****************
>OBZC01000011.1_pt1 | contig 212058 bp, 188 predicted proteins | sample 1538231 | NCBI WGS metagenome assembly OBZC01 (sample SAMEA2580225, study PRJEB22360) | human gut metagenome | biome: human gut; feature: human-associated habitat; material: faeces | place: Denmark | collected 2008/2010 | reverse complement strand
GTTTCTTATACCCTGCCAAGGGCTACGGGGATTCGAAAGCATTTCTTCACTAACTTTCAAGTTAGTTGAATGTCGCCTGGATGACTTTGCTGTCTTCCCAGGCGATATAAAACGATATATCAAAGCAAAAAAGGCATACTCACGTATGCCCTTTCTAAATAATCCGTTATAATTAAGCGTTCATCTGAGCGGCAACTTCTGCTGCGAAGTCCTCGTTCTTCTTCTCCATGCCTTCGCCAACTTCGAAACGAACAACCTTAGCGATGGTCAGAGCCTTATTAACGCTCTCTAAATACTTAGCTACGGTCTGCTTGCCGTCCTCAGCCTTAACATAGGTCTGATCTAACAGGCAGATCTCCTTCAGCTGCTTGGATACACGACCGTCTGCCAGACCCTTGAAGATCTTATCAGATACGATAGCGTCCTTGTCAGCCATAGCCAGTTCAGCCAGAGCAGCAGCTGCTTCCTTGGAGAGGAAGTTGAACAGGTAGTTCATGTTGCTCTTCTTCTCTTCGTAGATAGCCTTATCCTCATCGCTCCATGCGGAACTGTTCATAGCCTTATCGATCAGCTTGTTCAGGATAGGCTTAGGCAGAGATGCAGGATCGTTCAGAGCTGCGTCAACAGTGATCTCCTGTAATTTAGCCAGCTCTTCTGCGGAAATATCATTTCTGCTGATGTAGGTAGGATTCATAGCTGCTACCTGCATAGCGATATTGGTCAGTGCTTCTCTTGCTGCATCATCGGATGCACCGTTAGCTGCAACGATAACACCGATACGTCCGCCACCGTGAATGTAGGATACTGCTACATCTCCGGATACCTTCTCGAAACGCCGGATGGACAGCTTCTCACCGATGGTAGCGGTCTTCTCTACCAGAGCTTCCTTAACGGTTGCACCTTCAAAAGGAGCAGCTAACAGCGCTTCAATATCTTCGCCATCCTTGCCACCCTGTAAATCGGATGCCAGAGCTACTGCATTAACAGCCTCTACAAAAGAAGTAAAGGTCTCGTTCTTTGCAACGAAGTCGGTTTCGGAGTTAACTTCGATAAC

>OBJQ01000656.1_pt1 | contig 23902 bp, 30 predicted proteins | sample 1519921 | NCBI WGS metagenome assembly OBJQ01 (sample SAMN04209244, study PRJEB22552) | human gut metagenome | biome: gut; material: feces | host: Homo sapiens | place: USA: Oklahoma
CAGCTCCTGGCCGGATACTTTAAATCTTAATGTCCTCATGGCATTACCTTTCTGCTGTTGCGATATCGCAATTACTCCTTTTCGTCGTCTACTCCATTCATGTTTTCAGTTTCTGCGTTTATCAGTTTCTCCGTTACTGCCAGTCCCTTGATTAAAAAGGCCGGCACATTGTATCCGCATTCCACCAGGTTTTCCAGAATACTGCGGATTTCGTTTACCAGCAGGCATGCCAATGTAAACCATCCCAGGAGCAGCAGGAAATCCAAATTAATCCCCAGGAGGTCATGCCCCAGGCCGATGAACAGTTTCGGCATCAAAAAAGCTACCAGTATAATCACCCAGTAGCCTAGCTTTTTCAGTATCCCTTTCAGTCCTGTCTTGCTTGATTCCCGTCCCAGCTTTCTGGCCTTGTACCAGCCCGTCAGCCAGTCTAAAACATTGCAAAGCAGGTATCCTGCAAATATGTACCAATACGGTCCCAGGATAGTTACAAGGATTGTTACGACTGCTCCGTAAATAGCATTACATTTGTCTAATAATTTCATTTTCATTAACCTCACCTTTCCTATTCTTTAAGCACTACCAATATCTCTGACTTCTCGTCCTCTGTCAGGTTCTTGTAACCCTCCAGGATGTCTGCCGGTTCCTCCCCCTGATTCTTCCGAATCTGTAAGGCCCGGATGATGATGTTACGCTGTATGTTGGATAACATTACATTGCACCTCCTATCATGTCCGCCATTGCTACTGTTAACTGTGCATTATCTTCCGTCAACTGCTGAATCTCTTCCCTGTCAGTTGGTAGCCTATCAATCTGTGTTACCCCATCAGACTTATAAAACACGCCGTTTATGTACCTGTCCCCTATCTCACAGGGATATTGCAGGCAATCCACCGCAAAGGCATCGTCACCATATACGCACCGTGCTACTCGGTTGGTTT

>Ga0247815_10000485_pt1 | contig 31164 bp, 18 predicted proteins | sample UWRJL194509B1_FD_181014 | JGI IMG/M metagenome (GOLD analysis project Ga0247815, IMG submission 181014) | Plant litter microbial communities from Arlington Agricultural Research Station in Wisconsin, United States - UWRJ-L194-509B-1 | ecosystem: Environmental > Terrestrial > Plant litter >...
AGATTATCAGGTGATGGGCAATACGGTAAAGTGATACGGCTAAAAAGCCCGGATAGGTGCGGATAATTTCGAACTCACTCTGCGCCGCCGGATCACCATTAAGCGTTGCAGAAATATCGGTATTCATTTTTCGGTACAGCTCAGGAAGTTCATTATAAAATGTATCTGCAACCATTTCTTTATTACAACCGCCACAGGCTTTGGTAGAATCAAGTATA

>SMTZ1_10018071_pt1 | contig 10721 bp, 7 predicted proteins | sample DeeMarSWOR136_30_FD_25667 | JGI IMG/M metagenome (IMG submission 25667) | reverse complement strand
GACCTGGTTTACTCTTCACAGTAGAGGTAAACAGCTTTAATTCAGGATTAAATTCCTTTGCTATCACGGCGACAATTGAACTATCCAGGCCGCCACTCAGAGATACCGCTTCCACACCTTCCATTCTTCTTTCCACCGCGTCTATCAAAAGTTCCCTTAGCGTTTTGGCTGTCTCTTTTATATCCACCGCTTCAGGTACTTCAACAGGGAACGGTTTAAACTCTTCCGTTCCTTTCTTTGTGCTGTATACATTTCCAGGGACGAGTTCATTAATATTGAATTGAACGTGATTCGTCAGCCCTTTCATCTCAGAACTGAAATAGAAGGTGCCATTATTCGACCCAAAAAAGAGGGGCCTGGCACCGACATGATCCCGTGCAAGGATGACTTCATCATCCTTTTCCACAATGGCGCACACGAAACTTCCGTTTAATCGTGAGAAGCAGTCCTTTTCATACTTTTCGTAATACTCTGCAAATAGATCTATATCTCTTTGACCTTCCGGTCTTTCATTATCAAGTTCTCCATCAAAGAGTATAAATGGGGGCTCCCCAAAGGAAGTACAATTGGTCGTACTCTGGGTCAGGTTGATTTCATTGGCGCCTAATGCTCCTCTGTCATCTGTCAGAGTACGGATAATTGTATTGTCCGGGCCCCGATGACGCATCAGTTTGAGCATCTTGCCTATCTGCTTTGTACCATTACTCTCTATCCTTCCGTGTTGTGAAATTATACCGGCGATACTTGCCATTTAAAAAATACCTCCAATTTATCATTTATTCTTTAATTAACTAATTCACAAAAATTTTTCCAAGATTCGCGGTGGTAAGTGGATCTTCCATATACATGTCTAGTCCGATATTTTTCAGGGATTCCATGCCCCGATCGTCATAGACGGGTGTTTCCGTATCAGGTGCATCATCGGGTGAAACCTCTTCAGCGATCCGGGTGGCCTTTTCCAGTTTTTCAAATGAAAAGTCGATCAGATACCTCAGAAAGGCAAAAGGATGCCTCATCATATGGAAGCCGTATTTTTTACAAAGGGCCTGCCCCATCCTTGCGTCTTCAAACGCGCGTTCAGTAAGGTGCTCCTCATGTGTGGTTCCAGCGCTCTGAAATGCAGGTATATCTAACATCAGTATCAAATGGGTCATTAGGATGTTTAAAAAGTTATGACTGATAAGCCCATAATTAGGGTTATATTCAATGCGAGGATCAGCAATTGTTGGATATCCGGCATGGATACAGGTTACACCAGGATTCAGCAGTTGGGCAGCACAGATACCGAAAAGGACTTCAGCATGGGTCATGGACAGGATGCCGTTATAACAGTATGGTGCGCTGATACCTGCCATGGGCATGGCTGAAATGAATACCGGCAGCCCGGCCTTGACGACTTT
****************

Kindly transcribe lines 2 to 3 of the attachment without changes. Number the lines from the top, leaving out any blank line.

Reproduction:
GTTTCTTATACCCTGCCAAGGGCTACGGGGATTCGAAAGCATTTCTTCACTAACTTTCAAGTTAGTTGAATGTCGCCTGGATGACTTTGCTGTCTTCCCAGGCGATATAAAACGATATATCAAAGCAAAAAAGGCATACTCACGTATGCCCTTTCTAAATAATCCGTTATAATTAAGCGTTCATCTGAGCGGCAACTTCTGCTGCGAAGTCCTCGTTCTTCTTCTCCATGCCTTCGCCAACTTCGAAACGAACAACCTTAGCGATGGTCAGAGCCTTATTAACGCTCTCTAAATACTTAGCTACGGTCTGCTTGCCGTCCTCAGCCTTAACATAGGTCTGATCTAACAGGCAGATCTCCTTCAGCTGCTTGGATACACGACCGTCTGCCAGACCCTTGAAGATCTTATCAGATACGATAGCGTCCTTGTCAGCCATAGCCAGTTCAGCCAGAGCAGCAGCTGCTTCCTTGGAGAGGAAGTTGAACAGGTAGTTCATGTTGCTCTTCTTCTCTTCGTAGATAGCCTTATCCTCATCGCTCCATGCGGAACTGTTCATAGCCTTATCGATCAGCTTGTTCAGGATAGGCTTAGGCAGAGATGCAGGATCGTTCAGAGCTGCGTCAACAGTGATCTCCTGTAATTTAGCCAGCTCTTCTGCGGAAATATCATTTCTGCTGATGTAGGTAGGATTCATAGCTGCTACCTGCATAGCGATATTGGTCAGTGCTTCTCTTGCTGCATCATCGGATGCACCGTTAGCTGCAACGATAACACCGATACGTCCGCCACCGTGAATGTAGGATACTGCTACATCTCCGGATACCTTCTCGAAACGCCGGATGGACAGCTTCTCACCGATGGTAGCGGTCTTCTCTACCAGAGCTTCCTTAACGGTTGCACCTTCAAAAGGAGCAGCTAACAGCGCTTCAATATCTTCGCCATCCTTGCCACCCTGTAAATCGGATGCCAGAGCTACTGCATTAACAGCCTCTACAAAAGAAGTAAAGGTCTCGTTCTTTGCAACGAAGTCGGTTTCGGAGTTAACTTCGATAAC

>OBJQ01000656.1_pt1 | contig 23902 bp, 30 predicted proteins | sample 1519921 | NCBI WGS metagenome assembly OBJQ01 (sample SAMN04209244, study PRJEB22552) | human gut metagenome | biome: gut; material: feces | host: Homo sapiens | place: USA: Oklahoma